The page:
The ligneous matter forming the substance of trees. It is, in most cases, possessed of colour, taste, and smell, from the presence of extractive matter, mucilage, resin, or essential oil; and it is only when these have been extracted by water and alcohol, that wood can, as a chemical principle, be regarded as pure. In this state, it is insoluble in water: it is equally insoluble in alcohol, and hence it forms the residuum, when any of the solid parts of plants have been acted on by these fluids. From the action of the air, if dry, it does not appear to suffer any change; but, when humid, it is gradually decomposed, and passes through many intermediate states, to that of a black mould, consisting principally of carbon. The oxygen of the atmospheric air is, during this change, absorbed, and carbonic acid formed with a portion of water; and the latter, being derived from the combination of the oxygen, leaves carbon predominant. When the air is entirely excluded, wood decomposes with extreme slowness, even though humid; as, for example, when it is buried in the earth, the alkalies act on wood, and stain it of a dark colour: with the assistance of heat, they soften, and partly dissolve and decompose it. The stronger acids act on it.

Sulphuric acid carbonizes it, rendering it speedily black and soft. Nitric acid gives it a yellow tinge, and, when acted on in large quantity, disengages nitrogen gas, and converts it into oxalic acid, with small quantities of malic and acetic acids.

Wood suffers decomposition from heat; a large quantity of an acid liquor distils over, with a portion of empyreumatic oil. Carburetted hydrogen and carbonic acid gases are disengaged, and a portion of ammonia is produced, which is neutralized by the acid. A charcoal remains, which retains the figure and even texture of the wood. The acid procured in this process, was observed to be similar to vinegar, and was afterwards regarded as a peculiar one, and named pyro-ligneous acid; but the researches of Fourcroy and Vauquelin proved that it is only acetic acid, with an impregnation of empyreumatic oil.

When air is admitted, and the heat raised to ignition, wood burns. Its combustion at first, gives much light, from the formation and extrication of carburetted hydrogen: this soon ceases, and the charcoal remains, which burns with its usual red light. The products of the combustion are principally carbonic acid and water. Nitrogen appears to be a constituent principle of wood; ammonia, therefore, is also evolved, and accordingly, an ammoniacal salt is found in the soot of wood.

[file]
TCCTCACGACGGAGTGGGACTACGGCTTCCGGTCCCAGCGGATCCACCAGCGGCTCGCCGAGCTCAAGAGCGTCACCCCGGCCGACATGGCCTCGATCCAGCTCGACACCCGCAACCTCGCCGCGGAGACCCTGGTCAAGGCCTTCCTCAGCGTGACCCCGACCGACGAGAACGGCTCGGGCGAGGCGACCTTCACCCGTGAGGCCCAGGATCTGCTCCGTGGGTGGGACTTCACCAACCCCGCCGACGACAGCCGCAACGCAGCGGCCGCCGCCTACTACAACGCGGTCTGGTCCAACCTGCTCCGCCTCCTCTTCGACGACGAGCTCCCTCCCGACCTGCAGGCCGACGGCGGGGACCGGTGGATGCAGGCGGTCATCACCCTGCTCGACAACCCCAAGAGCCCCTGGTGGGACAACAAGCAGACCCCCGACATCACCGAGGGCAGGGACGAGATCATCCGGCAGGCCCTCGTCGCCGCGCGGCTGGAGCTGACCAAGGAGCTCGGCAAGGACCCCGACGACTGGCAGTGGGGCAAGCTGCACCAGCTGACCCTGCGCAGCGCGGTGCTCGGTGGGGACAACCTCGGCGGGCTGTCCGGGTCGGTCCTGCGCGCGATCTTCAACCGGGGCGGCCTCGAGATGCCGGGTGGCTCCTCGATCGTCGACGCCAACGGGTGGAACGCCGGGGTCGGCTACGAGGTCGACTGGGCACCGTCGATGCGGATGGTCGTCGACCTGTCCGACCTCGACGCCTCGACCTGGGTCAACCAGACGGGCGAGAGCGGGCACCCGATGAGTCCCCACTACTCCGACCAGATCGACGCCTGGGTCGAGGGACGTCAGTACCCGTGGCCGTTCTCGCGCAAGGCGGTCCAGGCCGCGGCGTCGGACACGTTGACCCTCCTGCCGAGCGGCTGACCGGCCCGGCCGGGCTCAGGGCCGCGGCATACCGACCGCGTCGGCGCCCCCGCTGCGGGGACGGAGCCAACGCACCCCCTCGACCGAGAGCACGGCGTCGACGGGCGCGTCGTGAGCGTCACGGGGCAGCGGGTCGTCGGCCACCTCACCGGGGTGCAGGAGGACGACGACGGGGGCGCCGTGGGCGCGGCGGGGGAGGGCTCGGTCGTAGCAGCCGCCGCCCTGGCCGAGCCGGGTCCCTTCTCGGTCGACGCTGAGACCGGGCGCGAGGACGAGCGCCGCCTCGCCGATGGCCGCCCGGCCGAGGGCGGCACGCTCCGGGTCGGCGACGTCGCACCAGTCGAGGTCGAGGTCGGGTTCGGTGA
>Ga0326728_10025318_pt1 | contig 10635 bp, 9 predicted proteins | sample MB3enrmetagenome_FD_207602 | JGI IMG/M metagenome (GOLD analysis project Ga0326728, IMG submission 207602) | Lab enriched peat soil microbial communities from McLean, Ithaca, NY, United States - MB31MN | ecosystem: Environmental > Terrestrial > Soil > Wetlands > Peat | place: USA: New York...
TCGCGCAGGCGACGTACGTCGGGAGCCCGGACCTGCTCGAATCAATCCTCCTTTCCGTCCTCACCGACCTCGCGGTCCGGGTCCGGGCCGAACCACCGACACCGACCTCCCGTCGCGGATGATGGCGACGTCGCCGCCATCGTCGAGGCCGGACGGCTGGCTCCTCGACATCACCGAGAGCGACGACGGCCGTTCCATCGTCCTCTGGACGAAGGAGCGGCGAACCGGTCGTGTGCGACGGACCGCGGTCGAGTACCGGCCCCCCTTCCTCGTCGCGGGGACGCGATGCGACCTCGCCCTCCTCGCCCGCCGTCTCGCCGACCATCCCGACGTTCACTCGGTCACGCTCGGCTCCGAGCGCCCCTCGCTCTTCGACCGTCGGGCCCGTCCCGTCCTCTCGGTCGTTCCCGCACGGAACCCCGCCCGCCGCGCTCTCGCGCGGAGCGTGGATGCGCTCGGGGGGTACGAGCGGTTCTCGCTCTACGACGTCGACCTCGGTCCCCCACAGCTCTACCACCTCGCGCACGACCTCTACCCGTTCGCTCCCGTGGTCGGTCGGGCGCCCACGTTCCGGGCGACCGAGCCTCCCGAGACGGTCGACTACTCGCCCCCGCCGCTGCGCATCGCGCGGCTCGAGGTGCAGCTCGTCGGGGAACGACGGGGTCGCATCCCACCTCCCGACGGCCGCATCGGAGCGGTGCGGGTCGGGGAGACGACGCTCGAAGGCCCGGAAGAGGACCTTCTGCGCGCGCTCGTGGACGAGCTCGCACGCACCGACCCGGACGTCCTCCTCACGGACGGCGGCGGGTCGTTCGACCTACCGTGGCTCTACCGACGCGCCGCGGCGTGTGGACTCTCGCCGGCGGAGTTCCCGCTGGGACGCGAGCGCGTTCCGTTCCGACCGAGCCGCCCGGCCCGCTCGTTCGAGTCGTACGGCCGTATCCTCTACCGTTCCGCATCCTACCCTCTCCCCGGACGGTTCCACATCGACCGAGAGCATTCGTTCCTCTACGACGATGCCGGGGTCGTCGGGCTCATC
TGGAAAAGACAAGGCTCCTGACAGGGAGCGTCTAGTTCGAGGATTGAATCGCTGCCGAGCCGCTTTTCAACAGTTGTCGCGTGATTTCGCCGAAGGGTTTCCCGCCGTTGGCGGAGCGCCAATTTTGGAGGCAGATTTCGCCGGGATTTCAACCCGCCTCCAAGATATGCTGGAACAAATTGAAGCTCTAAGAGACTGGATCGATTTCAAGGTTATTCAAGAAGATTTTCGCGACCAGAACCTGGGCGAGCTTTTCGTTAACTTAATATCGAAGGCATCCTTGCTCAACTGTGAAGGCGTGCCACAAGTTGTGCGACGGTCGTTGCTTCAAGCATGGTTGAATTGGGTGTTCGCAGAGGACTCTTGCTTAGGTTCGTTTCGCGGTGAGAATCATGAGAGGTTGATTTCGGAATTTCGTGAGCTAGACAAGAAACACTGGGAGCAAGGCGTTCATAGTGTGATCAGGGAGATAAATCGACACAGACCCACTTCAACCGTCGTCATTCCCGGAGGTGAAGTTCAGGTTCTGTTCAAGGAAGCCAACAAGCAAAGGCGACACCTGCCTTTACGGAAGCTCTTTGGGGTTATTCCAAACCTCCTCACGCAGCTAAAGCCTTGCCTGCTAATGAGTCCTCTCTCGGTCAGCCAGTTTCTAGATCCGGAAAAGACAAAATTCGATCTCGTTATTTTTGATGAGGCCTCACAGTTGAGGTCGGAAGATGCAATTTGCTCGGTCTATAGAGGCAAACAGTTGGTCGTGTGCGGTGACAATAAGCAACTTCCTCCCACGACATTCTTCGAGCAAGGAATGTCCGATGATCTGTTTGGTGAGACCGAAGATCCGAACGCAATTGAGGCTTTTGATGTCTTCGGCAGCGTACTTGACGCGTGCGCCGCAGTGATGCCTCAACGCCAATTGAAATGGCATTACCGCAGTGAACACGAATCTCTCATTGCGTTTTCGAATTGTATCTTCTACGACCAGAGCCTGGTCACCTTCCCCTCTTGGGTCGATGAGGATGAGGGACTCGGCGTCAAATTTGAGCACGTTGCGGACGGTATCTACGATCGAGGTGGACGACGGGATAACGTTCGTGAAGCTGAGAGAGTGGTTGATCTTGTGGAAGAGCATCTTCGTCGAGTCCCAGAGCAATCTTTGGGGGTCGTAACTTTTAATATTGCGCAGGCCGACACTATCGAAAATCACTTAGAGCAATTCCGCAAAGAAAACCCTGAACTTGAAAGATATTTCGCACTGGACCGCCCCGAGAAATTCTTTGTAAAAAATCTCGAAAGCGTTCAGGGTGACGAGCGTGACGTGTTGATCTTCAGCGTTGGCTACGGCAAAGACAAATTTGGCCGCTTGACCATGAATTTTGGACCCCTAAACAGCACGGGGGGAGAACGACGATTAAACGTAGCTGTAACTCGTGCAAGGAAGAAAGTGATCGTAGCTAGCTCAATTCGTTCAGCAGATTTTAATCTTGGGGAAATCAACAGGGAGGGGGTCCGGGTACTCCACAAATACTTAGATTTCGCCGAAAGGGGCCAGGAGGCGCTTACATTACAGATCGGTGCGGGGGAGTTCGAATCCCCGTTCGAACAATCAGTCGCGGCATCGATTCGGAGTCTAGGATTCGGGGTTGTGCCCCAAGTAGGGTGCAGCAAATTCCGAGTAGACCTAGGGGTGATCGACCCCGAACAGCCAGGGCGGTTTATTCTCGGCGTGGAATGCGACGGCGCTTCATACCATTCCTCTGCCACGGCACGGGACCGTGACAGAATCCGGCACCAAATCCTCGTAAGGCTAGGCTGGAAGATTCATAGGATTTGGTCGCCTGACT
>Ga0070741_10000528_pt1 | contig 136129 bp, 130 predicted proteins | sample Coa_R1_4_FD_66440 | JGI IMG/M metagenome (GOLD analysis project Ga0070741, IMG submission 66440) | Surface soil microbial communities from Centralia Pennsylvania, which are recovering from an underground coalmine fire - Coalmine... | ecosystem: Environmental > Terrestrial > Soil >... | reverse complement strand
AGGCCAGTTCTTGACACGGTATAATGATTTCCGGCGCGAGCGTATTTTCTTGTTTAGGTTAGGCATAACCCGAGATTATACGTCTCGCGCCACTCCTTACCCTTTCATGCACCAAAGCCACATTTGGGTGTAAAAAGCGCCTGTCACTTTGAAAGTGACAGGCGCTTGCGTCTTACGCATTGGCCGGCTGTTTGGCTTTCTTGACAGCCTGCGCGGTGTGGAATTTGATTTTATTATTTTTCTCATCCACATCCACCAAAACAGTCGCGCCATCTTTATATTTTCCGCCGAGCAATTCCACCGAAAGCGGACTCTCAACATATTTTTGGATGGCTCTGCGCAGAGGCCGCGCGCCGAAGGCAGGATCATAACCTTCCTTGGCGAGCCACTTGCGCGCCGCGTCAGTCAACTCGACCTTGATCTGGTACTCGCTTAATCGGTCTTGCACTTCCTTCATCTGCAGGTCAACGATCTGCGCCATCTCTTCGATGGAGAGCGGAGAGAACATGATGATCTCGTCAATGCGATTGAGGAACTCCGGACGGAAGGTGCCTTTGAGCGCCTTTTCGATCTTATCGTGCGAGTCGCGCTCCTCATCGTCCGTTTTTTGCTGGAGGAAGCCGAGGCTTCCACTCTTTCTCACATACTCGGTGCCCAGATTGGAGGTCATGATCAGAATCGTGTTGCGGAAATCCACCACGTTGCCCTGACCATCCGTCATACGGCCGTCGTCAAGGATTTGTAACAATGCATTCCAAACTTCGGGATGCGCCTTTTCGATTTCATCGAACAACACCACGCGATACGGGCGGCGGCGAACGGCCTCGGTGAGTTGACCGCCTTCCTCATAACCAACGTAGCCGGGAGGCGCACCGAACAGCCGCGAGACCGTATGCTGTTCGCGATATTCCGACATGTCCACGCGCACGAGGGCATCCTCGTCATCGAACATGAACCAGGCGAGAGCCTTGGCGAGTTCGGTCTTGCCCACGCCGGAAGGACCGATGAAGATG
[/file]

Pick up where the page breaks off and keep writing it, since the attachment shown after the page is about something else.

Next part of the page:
The colouring of wood is effected by a variety of processes. Stains do not he, like paints, upon the surface of wood, but sink more or less into its substance. Hence, the material which has been stained, exhibits its natural grain and hardness: and it must be remembered that, if the wood be not white, the colour taken will be a compound of that of the wood and the stain. The dyeing woods employed, are in small chips or raspings.

The woods which have been stained are afterwards rubbed up with rushes, then with a cloth, dipped in a solution of bees' wax in spirits of turpentine; and afterwards rubbed with a woollen cloth alone. When the stain is intended to be very deep, the pieces should be boiled in the staining liquor, and not merely brushed over. To stain wood red, take two ounces of Brazil wood, and two ounces of potash; mix them with a quart of water, and let the composition stand in a warm place for several days, stirring it occasionally. With this liquor, made boiling hot, brush over the wood till the desired depth of colour is obtained: then with another brush, brush over the wood while yet wet, with a solution of alum, in the proportion of two ounces of alum to a quart of water. For a pink or rose red, use double the quantity of potash. For a less bright red, dissolve an ounce of dragon's blood in a pint of spirits of wine, and brush over the wood with the tincture till the stain appear to be as strong as is desired; but this is, in fact, rather lacquering than staining.

For a pink or rose red, add to a gallon of the above infusion of Brazil wood two additional ounces of the pearl-ashes, and use it as was before directed; but it is necessary, in this case, to brush the wood over with the alum-water. By increasing the proportion of pearl-ashes, the red may be rendered yet paler; but it is proper, when more than this quantity is added, to make the alum-water stronger. To stain wood green, dissolve verdigris in vinegar, or crystals of verdigris in water, and brush over the wood with the hot solution. To stain wood blue, dissolve copper in diluted nitric acid, and brush it while hot several times over the wood; then make a solution of pearl-ashes, in the proportion of two ounces to a pint of water, and brush over the stain made with the solution by copper till the colour be per-fectly blue. The green stain, made as above with verdigris, may be changed to a blue, by the solution of pearl-ashes. The sulphate of indigo, which may be had, ready prepared, of the dyers, will, when diluted with water, make a blue stain. To stain wood black, brush the wood several times with a hot decoction of logwood, then several times with common ink.

To make a very fine black, brush over the wood with a solution of copper in nitric aid as for blue, and afterwards with logwood, till all the greenness of the copper solution is gone. To stain wood purple, take one ounce of logwood and two drachms of Brazil wood; boil them together in a quart of water, over a moderate fire. When one half of the fluid is evaporated, strain the decoction, and brush it several times over the wood. After the wood is dry, brush it over with a solution of a drachm of pearl-ashea in a pint of water.